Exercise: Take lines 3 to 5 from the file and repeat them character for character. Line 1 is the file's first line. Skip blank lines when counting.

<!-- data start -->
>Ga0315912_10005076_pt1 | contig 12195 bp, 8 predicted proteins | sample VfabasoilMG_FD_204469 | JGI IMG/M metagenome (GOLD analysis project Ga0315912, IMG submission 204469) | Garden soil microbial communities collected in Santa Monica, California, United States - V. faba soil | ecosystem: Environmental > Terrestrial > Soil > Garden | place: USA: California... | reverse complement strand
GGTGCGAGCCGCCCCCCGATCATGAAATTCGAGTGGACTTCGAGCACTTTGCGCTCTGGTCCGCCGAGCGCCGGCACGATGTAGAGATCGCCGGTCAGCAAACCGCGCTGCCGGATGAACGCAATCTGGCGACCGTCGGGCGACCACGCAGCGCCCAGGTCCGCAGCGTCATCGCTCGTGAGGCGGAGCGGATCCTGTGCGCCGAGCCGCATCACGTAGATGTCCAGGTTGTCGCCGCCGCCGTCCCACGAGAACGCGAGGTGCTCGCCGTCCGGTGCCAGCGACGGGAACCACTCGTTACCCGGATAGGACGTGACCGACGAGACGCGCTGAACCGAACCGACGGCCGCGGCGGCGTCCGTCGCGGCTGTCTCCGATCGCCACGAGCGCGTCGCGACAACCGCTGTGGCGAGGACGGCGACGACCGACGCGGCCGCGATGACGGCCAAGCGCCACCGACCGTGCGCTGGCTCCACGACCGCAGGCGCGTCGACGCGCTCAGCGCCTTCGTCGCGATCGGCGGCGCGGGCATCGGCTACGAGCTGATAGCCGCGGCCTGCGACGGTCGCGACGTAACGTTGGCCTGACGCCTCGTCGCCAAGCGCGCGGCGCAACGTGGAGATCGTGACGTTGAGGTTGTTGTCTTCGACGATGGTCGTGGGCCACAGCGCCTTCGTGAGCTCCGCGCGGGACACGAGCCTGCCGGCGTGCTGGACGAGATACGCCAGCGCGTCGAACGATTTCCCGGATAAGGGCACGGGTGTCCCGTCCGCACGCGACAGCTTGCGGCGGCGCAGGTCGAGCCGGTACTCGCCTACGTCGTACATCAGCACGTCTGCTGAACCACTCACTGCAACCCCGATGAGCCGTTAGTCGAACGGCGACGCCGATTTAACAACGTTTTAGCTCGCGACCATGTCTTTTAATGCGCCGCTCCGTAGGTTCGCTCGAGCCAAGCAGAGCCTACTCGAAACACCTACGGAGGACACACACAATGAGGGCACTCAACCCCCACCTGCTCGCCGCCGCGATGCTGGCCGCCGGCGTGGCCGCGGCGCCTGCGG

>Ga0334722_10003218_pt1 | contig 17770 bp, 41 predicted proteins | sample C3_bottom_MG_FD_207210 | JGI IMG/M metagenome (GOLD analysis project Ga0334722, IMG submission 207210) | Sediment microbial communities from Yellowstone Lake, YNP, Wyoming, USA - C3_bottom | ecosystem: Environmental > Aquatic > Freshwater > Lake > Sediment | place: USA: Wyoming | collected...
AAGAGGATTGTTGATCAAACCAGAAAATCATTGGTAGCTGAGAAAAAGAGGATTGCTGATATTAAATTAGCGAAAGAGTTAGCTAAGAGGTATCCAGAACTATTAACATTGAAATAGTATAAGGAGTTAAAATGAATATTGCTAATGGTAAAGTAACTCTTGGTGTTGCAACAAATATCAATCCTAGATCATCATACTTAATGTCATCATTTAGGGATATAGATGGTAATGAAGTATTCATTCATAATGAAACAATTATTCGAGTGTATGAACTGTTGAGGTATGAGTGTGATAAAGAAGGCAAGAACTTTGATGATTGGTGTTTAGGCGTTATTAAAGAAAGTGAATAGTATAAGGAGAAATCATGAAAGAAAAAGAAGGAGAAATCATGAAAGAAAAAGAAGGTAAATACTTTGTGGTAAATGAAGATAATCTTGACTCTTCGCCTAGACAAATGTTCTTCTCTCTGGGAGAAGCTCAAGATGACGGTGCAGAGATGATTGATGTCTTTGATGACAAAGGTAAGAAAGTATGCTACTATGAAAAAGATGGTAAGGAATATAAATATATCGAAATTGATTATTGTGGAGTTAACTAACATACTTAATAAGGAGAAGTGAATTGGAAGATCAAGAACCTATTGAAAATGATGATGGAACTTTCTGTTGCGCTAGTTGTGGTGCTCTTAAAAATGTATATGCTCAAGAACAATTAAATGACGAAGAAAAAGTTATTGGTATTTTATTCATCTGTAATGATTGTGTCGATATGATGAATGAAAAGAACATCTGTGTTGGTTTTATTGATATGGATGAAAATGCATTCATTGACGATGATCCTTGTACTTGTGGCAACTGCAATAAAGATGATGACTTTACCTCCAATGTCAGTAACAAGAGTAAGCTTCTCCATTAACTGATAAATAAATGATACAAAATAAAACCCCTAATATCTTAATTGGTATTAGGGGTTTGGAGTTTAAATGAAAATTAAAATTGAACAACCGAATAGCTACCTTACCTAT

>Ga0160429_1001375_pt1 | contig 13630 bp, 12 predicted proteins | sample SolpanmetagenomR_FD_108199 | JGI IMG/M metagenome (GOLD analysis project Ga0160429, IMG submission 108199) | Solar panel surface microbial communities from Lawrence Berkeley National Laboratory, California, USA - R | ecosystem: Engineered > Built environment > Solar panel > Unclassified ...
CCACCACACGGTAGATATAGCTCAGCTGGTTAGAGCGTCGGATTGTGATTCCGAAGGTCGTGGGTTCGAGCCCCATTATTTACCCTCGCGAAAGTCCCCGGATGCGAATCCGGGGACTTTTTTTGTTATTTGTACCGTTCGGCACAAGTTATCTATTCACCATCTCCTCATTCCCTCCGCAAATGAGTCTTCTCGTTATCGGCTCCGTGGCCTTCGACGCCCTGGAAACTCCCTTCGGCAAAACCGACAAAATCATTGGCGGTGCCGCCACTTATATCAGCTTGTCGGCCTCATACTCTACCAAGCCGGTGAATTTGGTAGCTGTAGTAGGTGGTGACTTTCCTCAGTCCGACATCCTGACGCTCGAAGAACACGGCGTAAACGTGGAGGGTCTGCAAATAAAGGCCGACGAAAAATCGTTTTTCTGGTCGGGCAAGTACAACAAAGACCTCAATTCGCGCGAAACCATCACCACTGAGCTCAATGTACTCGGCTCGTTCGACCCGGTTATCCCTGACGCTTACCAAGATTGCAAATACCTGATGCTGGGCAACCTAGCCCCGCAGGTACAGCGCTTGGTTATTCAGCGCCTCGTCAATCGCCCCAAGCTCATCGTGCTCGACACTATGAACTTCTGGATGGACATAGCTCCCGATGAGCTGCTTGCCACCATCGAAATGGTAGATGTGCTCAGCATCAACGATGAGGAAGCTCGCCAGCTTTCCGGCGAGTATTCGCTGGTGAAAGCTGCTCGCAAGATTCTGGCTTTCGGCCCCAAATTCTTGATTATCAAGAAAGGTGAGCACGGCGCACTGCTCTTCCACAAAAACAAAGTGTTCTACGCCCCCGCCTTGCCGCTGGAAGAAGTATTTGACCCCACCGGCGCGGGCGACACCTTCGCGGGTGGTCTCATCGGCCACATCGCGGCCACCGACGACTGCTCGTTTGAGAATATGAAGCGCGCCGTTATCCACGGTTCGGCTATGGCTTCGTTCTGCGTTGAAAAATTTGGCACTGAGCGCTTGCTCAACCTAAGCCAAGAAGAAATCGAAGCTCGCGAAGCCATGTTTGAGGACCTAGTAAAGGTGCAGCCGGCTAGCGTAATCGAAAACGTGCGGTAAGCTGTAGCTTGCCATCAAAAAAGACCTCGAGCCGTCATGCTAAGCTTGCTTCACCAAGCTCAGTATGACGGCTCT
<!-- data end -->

>Ga0334722_10003218_pt1 | contig 17770 bp, 41 predicted proteins | sample C3_bottom_MG_FD_207210 | JGI IMG/M metagenome (GOLD analysis project Ga0334722, IMG submission 207210) | Sediment microbial communities from Yellowstone Lake, YNP, Wyoming, USA - C3_bottom | ecosystem: Environmental > Aquatic > Freshwater > Lake > Sediment | place: USA: Wyoming | collected...
AAGAGGATTGTTGATCAAACCAGAAAATCATTGGTAGCTGAGAAAAAGAGGATTGCTGATATTAAATTAGCGAAAGAGTTAGCTAAGAGGTATCCAGAACTATTAACATTGAAATAGTATAAGGAGTTAAAATGAATATTGCTAATGGTAAAGTAACTCTTGGTGTTGCAACAAATATCAATCCTAGATCATCATACTTAATGTCATCATTTAGGGATATAGATGGTAATGAAGTATTCATTCATAATGAAACAATTATTCGAGTGTATGAACTGTTGAGGTATGAGTGTGATAAAGAAGGCAAGAACTTTGATGATTGGTGTTTAGGCGTTATTAAAGAAAGTGAATAGTATAAGGAGAAATCATGAAAGAAAAAGAAGGAGAAATCATGAAAGAAAAAGAAGGTAAATACTTTGTGGTAAATGAAGATAATCTTGACTCTTCGCCTAGACAAATGTTCTTCTCTCTGGGAGAAGCTCAAGATGACGGTGCAGAGATGATTGATGTCTTTGATGACAAAGGTAAGAAAGTATGCTACTATGAAAAAGATGGTAAGGAATATAAATATATCGAAATTGATTATTGTGGAGTTAACTAACATACTTAATAAGGAGAAGTGAATTGGAAGATCAAGAACCTATTGAAAATGATGATGGAACTTTCTGTTGCGCTAGTTGTGGTGCTCTTAAAAATGTATATGCTCAAGAACAATTAAATGACGAAGAAAAAGTTATTGGTATTTTATTCATCTGTAATGATTGTGTCGATATGATGAATGAAAAGAACATCTGTGTTGGTTTTATTGATATGGATGAAAATGCATTCATTGACGATGATCCTTGTACTTGTGGCAACTGCAATAAAGATGATGACTTTACCTCCAATGTCAGTAACAAGAGTAAGCTTCTCCATTAACTGATAAATAAATGATACAAAATAAAACCCCTAATATCTTAATTGGTATTAGGGGTTTGGAGTTTAAATGAAAATTAAAATTGAACAACCGAATAGCTACCTTACCTAT

>Ga0160429_1001375_pt1 | contig 13630 bp, 12 predicted proteins | sample SolpanmetagenomR_FD_108199 | JGI IMG/M metagenome (GOLD analysis project Ga0160429, IMG submission 108199) | Solar panel surface microbial communities from Lawrence Berkeley National Laboratory, California, USA - R | ecosystem: Engineered > Built environment > Solar panel > Unclassified ...